The greed of parents and the cold indifference of the employer are depriving these young boys of the benefits they might secure from education - robbing them of the better wages they might earn in a few years as a result of the increased intelligence and efficiency that would be acquired at school. Conditions such as obtain in this family are not necessary. They are the result of ignorance, and ignorance not only on the part of the parents but on the part of the public as well. As long as the public is ignorant of abuses, and indifferent as to consequences, these conditions will continue and the state must be the loser thereby.
The conservatism of a manufacturer is most remarkable. We Americans almost invariably pride ourselves upon the enlightenment and progressiveness which we think characterize the American manufacturing spirit, and yet the manufacturers who are willing to experiment and to change their long-followed customs for the sake of improving conditions are the exception rather than the rule. But the few in the end force the others to follow. For these exceptions let us be thankful! Such a factory is to be found at Morgantown. This is a co-operative concern, making bottles and tableware, in which the employer co-operates with the employees to the end that there shall be no work at night. When asked why this was done, one of the workmen said, "We got tired of working nights, and so we started this co-operative plan," The manager said, "The men cannot do their most careful work at night for they cannot see so well." This arrangement proves that conditions can be made better, and this without losing business. The prevention of night work is a long step in advance, and child labor reform must also come.
The substitution of machines for hand-labor has been steadily revolutionizing glass manufacture for several years past. The manager of one factory said that one-half of the bottles he manufactured were made by machine blowers; yet he still employed boys to carry the ware to the lehrs. Asked why he did not use machinery for carrying-in also, he said, "We'll have that, too, some day, but I am waiting to let somebody else try it first." This is but another instance of the conservatism characterizing the manufacturing world.
Two works in the northern part of the state are blazing the way in West Virginia toward rational and wholesome conditions in this very important industry. One of these factories makes milk bottles; it has built a new plant and installed a great deal of machinery; its managers have been working for years to get the most modern equipment, and they have machines which blow by compressed air, four bottles each, at a time. The manager said that the use of machinery involved a great saving of expense because the machines turn out more work and do not require such skilled labor. Carrying-in boys are still employed however, although the manager said that in time they would probably install machines to do their work also. "Infact," he said, "the whole business of glassmaking is tending toward the supplanting of hand-labor by machine-work." Asked about the advisability of employing boys, he said, "We have to do it, but the wages of boys are so high that we really might as well employ men in their stead." It was remarked that boy labor did not seem to be really economical, whereupon he replied, "No, it is not."
A new bottle machine is used at the other works, the manager declaring it to be the best so far produced. It keeps a continuous circle of bottles coming; as fast as one bottle is taken off, another mold is being prepared, filled, blown and cooled. At this factory, only large boys are employed to pick off the bottles and carry them to the lehrs. The manager said the company did not believe in employing boys below the compulsory education age, and that they can get along better in the factory with larger boys. They pay them the same as they would smaller boys - one dollar a day. The manager declared himself squarely to be against the employment of young boys who ought to be in school and also declared that it had been proven to the satisfaction of glass manufacturers, that very young boys are not necessary to the success of the business. He said further that more machinery has got to come, and is coming rapidly, including devices to take the place of the carrying-in boys, but these have not yet been perfected although they are used now in a few works in Indiana, Ohio and Pennsylvania. A clerk employed in this factory said the manager hired no young girls and always preferred male employees to young women whenever available. There is much hope for better conditions to be derived from the attitude and the system of these two factories; but the industry is extensive in this state, the plants numbering fifty in all, and it may be a long time before their wholesome influence is generally felt.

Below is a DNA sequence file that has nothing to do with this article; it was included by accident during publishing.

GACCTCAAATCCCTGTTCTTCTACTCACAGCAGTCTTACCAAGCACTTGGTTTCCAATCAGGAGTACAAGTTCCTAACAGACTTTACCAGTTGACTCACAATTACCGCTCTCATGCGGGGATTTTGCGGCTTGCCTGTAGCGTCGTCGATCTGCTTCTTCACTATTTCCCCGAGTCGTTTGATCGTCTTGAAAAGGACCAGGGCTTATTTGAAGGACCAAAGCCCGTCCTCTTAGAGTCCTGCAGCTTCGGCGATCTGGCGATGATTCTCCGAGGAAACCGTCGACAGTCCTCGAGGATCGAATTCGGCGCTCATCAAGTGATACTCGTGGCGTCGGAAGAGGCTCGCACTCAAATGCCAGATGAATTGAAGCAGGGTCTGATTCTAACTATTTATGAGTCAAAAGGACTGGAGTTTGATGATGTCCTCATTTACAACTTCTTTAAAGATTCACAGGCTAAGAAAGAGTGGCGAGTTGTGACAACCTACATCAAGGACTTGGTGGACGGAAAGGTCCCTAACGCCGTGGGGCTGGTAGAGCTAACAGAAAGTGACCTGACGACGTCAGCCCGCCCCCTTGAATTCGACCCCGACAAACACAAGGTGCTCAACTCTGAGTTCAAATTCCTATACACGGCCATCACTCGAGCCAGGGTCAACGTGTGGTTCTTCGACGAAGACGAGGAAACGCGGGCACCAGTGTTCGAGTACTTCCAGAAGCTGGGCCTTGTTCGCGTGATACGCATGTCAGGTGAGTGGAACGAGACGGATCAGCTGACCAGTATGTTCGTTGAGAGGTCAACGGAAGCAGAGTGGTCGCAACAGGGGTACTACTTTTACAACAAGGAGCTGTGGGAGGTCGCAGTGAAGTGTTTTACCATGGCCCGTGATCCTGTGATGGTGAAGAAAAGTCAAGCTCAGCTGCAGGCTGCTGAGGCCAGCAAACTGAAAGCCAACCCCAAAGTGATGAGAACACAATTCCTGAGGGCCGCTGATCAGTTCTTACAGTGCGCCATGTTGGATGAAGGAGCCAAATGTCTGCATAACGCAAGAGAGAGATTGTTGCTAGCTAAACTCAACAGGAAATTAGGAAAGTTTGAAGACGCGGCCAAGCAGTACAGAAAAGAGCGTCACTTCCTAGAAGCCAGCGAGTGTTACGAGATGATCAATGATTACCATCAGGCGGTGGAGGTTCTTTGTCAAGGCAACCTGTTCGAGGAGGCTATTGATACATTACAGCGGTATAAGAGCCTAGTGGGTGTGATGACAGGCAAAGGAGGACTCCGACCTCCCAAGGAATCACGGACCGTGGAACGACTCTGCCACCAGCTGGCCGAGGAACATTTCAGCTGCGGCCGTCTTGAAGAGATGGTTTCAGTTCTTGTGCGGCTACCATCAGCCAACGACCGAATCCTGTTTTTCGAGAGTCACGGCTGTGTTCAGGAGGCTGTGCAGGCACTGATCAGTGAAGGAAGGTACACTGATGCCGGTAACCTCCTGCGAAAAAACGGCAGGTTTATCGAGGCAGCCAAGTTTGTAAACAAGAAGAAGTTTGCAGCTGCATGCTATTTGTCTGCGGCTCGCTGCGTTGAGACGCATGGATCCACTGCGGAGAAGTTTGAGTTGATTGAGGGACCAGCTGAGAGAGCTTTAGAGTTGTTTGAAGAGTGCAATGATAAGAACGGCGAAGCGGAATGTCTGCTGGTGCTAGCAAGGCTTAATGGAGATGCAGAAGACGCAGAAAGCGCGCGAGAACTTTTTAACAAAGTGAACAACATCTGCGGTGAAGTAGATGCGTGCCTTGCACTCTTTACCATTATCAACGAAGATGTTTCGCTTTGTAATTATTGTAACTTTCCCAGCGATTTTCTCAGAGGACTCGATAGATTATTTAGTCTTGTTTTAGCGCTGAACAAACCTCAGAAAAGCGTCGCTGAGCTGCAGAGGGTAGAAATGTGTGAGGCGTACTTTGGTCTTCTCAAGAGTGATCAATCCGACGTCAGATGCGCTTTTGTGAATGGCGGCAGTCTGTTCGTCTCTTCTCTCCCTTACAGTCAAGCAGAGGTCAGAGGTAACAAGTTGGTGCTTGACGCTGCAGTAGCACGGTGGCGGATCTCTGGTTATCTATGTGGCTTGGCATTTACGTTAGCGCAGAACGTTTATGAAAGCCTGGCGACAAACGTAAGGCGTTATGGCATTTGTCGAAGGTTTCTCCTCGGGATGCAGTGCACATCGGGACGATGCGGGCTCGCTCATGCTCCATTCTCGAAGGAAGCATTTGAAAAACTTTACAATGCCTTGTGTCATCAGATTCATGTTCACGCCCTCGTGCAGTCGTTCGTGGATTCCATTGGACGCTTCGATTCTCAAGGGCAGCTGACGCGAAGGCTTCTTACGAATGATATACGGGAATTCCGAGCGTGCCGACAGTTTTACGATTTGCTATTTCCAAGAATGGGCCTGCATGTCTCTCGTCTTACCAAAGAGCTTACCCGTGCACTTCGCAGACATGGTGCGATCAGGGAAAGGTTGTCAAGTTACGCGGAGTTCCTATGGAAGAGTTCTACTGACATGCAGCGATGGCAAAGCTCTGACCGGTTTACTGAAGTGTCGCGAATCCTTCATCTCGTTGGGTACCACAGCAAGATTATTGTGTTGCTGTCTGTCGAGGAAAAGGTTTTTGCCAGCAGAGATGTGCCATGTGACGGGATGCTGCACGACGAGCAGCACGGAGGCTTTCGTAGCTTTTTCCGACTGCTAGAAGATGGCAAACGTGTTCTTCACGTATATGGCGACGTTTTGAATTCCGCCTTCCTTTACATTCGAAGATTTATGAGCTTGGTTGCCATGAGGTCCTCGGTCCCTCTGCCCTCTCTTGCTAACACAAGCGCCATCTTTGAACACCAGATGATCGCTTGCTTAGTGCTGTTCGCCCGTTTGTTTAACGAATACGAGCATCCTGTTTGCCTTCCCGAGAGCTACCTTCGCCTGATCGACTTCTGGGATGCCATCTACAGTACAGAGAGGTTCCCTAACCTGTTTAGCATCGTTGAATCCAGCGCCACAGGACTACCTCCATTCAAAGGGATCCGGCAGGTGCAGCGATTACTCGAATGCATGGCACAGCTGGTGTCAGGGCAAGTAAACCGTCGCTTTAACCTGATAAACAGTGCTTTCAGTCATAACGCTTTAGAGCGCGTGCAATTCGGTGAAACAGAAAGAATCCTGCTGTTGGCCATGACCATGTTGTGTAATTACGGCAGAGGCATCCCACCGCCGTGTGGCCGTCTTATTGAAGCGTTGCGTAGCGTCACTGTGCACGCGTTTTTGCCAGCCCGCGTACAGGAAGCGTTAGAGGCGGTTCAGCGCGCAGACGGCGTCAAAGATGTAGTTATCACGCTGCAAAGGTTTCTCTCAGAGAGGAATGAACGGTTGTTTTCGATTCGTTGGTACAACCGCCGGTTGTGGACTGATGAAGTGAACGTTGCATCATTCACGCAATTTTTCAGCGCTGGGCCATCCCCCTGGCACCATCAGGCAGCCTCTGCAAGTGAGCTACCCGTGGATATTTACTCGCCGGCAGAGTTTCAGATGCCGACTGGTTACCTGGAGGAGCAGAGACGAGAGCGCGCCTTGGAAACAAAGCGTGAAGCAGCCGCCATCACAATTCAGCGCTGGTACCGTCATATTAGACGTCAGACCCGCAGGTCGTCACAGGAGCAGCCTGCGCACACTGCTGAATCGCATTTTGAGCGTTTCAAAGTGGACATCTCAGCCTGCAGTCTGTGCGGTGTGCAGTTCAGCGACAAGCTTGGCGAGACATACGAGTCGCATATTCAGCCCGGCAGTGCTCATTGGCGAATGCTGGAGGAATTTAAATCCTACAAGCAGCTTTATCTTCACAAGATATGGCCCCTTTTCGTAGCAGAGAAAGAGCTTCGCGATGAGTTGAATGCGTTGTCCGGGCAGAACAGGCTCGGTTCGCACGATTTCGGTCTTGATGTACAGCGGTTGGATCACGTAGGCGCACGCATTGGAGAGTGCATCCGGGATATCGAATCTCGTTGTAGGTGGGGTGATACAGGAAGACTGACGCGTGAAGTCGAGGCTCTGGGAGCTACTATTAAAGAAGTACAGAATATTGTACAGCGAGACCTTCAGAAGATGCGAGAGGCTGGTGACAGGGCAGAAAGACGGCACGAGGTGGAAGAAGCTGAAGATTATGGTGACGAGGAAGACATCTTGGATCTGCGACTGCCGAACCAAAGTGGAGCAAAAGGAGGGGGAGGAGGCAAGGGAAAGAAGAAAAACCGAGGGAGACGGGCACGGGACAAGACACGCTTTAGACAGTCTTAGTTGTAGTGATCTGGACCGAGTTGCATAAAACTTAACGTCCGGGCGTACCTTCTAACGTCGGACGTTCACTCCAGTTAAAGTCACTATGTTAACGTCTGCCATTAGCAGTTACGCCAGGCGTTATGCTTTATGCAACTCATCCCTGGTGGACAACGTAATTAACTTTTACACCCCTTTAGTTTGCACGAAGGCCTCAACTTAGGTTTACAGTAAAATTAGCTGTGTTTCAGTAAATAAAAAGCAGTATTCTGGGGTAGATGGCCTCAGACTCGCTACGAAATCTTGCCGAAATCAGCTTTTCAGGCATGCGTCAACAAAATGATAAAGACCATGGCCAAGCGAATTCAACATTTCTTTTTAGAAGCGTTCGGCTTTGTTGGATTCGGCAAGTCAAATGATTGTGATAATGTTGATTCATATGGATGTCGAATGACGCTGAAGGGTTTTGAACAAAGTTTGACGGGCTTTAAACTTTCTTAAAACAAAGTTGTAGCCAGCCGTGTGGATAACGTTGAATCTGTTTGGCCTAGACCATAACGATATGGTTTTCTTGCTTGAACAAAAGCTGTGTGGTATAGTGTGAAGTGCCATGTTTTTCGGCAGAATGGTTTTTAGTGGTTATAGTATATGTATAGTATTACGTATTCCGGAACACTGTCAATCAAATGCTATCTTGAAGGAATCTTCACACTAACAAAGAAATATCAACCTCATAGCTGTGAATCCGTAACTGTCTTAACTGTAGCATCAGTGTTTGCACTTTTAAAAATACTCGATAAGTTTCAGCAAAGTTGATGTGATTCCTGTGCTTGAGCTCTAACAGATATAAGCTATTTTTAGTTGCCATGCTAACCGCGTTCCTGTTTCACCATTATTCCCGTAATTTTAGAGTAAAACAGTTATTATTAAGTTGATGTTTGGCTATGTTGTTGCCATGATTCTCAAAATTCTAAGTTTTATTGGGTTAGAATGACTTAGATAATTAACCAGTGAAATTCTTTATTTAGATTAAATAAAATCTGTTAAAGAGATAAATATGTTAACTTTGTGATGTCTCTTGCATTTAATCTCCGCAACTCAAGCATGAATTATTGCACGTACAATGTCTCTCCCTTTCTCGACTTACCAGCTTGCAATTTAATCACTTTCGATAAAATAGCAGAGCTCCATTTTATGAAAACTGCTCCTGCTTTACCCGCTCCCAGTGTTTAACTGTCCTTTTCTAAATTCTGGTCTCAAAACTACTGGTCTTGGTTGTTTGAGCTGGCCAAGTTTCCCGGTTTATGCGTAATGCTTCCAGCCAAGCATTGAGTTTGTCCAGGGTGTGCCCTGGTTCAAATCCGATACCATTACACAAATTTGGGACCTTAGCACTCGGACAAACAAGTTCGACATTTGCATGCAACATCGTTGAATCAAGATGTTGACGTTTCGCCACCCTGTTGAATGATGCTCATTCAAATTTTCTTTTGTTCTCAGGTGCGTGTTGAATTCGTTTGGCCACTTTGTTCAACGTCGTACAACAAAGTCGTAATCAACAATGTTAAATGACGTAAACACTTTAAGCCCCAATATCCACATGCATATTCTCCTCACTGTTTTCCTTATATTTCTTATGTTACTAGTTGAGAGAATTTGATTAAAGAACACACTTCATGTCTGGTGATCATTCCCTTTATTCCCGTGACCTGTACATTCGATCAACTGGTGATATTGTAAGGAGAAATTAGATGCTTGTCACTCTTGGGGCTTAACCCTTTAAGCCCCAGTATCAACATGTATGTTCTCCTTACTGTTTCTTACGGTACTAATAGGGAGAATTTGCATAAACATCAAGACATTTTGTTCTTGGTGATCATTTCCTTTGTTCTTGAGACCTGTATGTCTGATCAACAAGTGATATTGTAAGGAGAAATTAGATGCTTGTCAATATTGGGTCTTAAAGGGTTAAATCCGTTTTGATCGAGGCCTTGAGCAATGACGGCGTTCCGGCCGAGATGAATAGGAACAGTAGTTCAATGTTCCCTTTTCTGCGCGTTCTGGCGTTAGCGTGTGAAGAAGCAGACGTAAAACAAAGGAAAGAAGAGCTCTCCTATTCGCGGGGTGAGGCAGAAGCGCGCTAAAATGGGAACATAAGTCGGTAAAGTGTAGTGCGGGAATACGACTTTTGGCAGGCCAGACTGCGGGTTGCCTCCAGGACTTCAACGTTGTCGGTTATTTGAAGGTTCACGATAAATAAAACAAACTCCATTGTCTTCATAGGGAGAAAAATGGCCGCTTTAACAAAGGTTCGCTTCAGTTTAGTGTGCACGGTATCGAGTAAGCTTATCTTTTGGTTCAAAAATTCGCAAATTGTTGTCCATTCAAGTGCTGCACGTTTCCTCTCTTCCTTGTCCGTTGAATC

For the purpose of calling attention to the deficiencies of West Virginia's law concerning the employment of children, comparison is made below with the child labor laws of many states in the Union, and especially with the states having industries similar to those predominating in this state. Many states have certain provisions in their laws which are either lacking in the West Virginia law or are in advance of its corresponding provisions.
Illinois, Montana, New York, Oklahoma and Texas fix sixteen years as the age limit under which no child shall he employed in mines; Pennsylvania fixes the same age limit for employment inside anthracite mines; Kentucky, Minnesota, Missouri, Ohio and Wisconsin fix the same limit for employment in certain other specified dangerous occupations; Massachusetts fixes eighteen years as the age limit for employment in the manufacture of acids; South Dakota fixes fifteen years as the age limit for employment in mines and in eight other specified kinds of work; fourteen states fix fourteen years as the age limit for employment in mines, and eighteen states for employment in factories, for all seasons of the year; Kentucky, Ohio, Pennsylvania and six other states fix the same age limit for employment in messenger service at any time of the year.